Posts Tagged 'olfactory'

the stone suckers

Posted by on 24 Feb 2011 | Category: prakriti

The stone suckers (sp. garra mullya ,malayalam: kalle-mutti) are one of our favorite fish species. They get their name from their habit of sticking to the rocky substratum in the streams. If you dip your legs into some of the streams or rivers in the western ghats/kerala with rocky substrates, chances are that you get tickled by these fishes lapping up your feet. They will give you a wonderful pedicure!

silver algae eater, garra mullya
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the indian flying fox

Posted by on 08 Jul 2009 | Category: photography, prakriti

Quite often we have special visitors to our backyard. Just that we need to keep our eyes and ears open 😯

indian flying fox, pteropus giganteus

This is a fruit bat, the indian flying fox, pteropus giganteus, which must have strayed off from its flight path, in search of nectar from the banana blossoms.

Bats of the genus pteropus (known as fruit bats or flying foxes) are the largest bats in the world. They feed on nectar, pollen and fruits. They don’t have the echolocation characteristcs which their relatives – the microbats have. Compensating for that, they have a better developed olfactory perception (smelling ability) and eyesight. They also use their claws effectively, as you can see in the picture, for moving from branch to branch or grabbing its food. Probably a lot of plants and trees depend on such fruit bats for their pollination and propagation.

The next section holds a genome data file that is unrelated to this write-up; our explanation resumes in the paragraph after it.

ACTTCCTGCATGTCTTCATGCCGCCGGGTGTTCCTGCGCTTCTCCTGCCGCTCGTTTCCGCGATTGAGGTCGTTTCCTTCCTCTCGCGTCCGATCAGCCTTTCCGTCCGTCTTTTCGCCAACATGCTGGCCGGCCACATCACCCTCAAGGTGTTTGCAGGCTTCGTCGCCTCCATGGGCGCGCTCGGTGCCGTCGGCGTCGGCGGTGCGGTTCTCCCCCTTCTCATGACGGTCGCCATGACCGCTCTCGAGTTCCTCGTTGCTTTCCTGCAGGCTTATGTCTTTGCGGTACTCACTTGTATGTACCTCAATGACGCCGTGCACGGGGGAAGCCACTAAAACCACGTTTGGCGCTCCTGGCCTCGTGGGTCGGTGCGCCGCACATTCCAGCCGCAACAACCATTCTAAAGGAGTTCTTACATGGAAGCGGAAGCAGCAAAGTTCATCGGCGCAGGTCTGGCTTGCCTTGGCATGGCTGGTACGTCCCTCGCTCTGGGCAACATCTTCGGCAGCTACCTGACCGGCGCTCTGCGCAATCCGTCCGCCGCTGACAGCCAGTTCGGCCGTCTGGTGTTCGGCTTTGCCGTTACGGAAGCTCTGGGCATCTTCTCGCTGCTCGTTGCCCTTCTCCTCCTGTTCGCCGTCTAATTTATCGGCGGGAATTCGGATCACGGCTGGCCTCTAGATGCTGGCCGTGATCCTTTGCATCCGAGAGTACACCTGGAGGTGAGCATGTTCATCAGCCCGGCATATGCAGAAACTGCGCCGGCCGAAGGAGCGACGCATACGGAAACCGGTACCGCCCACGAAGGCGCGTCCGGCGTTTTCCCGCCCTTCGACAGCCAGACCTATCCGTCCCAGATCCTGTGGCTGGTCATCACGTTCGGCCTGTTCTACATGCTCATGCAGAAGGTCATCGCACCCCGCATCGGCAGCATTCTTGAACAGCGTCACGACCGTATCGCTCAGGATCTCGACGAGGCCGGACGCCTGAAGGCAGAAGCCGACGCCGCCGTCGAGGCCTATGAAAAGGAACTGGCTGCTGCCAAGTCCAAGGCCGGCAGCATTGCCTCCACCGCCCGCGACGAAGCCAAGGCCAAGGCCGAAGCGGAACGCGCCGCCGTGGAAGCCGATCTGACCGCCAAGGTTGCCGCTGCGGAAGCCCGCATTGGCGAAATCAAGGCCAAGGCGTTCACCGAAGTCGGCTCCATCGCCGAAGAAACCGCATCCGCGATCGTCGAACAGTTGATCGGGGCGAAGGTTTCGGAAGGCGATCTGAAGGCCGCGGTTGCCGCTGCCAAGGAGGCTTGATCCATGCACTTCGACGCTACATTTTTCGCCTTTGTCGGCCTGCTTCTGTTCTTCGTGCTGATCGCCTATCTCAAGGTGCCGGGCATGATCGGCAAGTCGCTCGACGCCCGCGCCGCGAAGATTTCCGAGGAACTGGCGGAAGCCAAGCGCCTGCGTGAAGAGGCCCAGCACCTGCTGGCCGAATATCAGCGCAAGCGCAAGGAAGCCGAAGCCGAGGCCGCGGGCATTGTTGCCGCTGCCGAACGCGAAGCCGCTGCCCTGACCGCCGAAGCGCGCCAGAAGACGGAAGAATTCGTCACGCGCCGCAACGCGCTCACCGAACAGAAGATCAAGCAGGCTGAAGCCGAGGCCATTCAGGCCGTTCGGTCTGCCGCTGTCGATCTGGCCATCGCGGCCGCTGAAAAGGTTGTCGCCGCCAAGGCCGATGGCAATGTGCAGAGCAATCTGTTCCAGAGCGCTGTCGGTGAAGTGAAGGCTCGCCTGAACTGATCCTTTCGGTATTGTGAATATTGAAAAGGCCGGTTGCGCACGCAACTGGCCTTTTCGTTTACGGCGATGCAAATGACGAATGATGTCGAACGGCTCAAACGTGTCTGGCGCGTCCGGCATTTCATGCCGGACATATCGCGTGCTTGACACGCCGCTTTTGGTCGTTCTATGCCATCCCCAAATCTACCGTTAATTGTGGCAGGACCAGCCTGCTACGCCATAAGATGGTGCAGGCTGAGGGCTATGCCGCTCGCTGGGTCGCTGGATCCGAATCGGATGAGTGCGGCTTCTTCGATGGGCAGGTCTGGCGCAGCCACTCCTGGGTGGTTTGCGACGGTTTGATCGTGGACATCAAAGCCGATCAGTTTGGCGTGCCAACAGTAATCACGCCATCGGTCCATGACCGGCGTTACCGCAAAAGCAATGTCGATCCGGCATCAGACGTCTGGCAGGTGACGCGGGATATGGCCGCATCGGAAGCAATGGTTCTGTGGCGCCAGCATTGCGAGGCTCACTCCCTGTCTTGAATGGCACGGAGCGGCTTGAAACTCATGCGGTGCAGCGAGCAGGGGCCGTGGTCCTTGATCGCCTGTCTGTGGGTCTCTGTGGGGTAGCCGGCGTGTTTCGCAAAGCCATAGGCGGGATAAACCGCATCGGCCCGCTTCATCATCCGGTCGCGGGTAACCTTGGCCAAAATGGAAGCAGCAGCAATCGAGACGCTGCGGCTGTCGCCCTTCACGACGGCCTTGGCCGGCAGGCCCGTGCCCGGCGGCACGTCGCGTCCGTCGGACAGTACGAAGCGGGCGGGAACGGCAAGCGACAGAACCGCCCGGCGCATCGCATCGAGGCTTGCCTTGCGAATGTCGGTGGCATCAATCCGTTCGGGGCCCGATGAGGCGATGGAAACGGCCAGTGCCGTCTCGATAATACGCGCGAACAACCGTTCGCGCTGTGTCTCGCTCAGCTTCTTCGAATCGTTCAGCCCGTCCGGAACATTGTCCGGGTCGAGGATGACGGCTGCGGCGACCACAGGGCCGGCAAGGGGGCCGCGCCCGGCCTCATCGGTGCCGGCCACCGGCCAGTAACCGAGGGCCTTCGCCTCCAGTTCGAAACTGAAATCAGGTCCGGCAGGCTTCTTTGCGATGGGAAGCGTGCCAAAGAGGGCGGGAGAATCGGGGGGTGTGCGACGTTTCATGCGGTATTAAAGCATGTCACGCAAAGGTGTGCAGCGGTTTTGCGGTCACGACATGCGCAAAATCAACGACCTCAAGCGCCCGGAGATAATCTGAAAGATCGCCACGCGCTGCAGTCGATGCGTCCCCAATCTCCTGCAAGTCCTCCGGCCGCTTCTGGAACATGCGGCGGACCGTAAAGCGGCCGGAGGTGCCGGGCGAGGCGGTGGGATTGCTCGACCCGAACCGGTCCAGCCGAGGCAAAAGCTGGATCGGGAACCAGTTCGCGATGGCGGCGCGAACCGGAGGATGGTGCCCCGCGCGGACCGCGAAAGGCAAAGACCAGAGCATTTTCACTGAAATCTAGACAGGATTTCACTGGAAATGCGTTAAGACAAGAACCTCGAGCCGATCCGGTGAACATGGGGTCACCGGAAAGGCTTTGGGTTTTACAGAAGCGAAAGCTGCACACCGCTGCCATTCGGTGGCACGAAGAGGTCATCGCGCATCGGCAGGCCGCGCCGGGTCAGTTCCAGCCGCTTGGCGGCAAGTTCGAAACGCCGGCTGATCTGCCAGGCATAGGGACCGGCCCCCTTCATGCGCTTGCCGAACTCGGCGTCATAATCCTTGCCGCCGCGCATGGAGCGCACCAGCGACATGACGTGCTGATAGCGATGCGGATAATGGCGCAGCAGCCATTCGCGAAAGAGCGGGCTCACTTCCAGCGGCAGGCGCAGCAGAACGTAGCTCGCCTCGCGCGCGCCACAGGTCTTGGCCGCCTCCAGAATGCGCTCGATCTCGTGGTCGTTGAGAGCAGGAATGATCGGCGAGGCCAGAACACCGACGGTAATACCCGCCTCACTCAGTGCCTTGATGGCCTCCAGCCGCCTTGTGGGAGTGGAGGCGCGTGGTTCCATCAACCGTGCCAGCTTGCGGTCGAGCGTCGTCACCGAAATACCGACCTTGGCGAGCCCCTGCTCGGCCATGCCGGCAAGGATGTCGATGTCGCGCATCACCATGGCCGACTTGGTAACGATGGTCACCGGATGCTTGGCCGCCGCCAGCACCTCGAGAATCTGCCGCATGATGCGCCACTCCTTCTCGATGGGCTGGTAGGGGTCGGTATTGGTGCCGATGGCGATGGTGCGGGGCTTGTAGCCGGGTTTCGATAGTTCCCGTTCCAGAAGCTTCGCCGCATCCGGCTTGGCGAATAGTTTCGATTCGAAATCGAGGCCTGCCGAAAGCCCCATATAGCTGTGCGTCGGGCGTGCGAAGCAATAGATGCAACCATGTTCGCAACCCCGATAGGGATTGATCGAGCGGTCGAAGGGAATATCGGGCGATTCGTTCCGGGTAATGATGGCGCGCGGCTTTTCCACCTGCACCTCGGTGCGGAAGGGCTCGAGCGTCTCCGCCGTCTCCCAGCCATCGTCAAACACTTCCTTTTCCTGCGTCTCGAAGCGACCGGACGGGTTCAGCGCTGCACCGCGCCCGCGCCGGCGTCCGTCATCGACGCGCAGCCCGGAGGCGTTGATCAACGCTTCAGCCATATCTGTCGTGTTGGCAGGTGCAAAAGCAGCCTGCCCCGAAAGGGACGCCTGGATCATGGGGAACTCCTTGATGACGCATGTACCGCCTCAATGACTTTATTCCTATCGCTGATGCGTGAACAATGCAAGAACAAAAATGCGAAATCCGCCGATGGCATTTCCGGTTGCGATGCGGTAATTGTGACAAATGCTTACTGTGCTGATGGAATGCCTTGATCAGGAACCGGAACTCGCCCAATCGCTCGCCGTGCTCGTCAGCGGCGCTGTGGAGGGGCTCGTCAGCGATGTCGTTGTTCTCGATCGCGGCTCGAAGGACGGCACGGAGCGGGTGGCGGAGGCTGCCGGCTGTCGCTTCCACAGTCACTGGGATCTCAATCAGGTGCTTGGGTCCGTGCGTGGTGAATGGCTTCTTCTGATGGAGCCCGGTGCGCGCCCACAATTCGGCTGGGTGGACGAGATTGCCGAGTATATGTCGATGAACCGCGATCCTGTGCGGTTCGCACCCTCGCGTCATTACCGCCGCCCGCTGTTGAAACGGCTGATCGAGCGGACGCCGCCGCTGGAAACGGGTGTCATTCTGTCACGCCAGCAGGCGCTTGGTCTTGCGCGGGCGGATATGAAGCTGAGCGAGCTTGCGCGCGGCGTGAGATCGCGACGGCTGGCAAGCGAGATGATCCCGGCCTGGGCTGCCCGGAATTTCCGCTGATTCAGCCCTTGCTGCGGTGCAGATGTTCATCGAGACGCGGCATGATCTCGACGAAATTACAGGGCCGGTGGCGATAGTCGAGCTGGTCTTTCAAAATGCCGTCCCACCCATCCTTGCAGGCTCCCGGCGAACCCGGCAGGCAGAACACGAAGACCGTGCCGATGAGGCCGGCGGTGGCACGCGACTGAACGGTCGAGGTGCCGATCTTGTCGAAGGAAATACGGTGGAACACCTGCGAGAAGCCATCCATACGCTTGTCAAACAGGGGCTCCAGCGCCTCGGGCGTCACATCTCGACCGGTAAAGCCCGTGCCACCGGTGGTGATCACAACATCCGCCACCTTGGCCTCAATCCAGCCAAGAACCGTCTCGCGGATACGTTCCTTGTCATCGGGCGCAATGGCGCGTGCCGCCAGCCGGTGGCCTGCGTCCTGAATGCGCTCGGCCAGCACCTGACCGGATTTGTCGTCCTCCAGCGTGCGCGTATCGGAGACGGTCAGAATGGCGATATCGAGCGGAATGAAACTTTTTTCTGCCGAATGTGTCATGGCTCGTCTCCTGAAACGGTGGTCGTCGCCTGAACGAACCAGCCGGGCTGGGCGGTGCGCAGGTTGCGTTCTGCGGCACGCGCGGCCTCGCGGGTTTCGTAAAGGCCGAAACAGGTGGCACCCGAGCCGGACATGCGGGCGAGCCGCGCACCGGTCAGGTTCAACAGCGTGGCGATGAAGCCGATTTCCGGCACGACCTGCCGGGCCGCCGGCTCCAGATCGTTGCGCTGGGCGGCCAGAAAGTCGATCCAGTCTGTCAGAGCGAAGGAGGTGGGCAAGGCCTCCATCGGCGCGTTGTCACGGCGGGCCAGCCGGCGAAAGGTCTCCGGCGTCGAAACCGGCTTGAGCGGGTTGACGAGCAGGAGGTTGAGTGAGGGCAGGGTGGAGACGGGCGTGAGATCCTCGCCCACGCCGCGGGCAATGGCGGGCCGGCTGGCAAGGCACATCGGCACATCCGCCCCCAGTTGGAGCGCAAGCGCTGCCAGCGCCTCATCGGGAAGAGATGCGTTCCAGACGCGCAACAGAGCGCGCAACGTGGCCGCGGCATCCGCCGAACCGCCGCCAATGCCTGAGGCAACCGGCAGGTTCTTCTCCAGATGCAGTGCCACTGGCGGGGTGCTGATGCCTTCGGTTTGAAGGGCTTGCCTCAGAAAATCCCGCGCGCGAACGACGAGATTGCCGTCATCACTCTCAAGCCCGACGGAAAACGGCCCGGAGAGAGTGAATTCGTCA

indian flying fox, pteropus giganteus

fruit bat, pteropus giganteus

Looks like a dog, eh? Nov 2007 @ home, Kottayam, Kerala, India.

fruit bats at mangalavanam, kochi

1, 2, 3, GO! Sept 2005 @ mangalavanam sanctuary, Kochi, Kerala, India. The sanctuary is a host to a variety of migratory birds, mangroves and mangrove life and fruit bats too.

fruit bats at mangalavanam, kochi

A large flock of fruitbats at the mangalavanam sanctuary, Kochi. Sept 2005.